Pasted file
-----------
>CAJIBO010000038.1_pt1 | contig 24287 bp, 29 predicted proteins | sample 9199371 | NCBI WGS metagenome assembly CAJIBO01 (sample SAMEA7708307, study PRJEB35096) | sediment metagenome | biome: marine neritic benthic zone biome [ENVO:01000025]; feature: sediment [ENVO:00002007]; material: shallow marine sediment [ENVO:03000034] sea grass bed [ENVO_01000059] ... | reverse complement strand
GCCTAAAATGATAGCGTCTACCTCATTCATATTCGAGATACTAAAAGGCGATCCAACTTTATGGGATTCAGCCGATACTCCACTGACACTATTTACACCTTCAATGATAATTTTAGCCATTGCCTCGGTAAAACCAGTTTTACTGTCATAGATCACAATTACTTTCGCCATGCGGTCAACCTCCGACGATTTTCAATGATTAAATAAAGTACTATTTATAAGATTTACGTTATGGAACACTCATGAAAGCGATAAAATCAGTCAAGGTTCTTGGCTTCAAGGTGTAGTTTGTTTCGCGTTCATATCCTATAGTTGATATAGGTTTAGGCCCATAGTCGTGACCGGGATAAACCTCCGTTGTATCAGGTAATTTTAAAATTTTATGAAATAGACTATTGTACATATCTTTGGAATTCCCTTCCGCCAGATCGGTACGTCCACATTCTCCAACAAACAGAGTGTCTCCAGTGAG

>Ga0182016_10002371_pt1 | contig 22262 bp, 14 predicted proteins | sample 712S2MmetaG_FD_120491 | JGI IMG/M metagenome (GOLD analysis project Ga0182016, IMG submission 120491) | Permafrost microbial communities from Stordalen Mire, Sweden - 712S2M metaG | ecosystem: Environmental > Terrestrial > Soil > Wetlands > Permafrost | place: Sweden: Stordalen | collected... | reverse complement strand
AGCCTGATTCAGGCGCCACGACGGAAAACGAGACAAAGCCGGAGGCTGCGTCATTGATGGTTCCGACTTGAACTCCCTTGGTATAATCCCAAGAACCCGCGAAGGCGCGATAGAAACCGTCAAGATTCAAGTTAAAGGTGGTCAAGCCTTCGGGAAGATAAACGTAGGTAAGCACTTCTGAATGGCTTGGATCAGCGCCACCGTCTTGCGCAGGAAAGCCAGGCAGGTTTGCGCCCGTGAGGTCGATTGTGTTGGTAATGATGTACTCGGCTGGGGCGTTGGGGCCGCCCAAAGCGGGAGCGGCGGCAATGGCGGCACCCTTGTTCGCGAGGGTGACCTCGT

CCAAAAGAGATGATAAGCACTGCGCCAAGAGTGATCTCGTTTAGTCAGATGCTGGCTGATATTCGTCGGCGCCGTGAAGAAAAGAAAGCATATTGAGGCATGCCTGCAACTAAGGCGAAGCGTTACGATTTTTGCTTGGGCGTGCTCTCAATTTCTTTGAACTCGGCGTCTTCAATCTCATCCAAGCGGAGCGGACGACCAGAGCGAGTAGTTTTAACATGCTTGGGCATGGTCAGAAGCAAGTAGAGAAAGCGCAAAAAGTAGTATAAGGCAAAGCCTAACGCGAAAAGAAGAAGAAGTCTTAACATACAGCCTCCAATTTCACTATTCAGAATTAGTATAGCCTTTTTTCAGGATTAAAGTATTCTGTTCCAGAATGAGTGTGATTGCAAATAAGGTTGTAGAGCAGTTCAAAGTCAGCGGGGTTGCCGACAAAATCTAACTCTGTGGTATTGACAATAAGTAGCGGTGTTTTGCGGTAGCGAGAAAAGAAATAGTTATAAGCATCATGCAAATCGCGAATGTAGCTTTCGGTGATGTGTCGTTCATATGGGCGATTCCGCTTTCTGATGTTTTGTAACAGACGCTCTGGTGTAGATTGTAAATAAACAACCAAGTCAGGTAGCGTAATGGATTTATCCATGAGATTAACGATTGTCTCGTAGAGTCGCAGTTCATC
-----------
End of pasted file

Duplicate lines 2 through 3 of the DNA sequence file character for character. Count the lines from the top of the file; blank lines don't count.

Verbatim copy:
GCCTAAAATGATAGCGTCTACCTCATTCATATTCGAGATACTAAAAGGCGATCCAACTTTATGGGATTCAGCCGATACTCCACTGACACTATTTACACCTTCAATGATAATTTTAGCCATTGCCTCGGTAAAACCAGTTTTACTGTCATAGATCACAATTACTTTCGCCATGCGGTCAACCTCCGACGATTTTCAATGATTAAATAAAGTACTATTTATAAGATTTACGTTATGGAACACTCATGAAAGCGATAAAATCAGTCAAGGTTCTTGGCTTCAAGGTGTAGTTTGTTTCGCGTTCATATCCTATAGTTGATATAGGTTTAGGCCCATAGTCGTGACCGGGATAAACCTCCGTTGTATCAGGTAATTTTAAAATTTTATGAAATAGACTATTGTACATATCTTTGGAATTCCCTTCCGCCAGATCGGTACGTCCACATTCTCCAACAAACAGAGTGTCTCCAGTGAG

>Ga0182016_10002371_pt1 | contig 22262 bp, 14 predicted proteins | sample 712S2MmetaG_FD_120491 | JGI IMG/M metagenome (GOLD analysis project Ga0182016, IMG submission 120491) | Permafrost microbial communities from Stordalen Mire, Sweden - 712S2M metaG | ecosystem: Environmental > Terrestrial > Soil > Wetlands > Permafrost | place: Sweden: Stordalen | collected... | reverse complement strand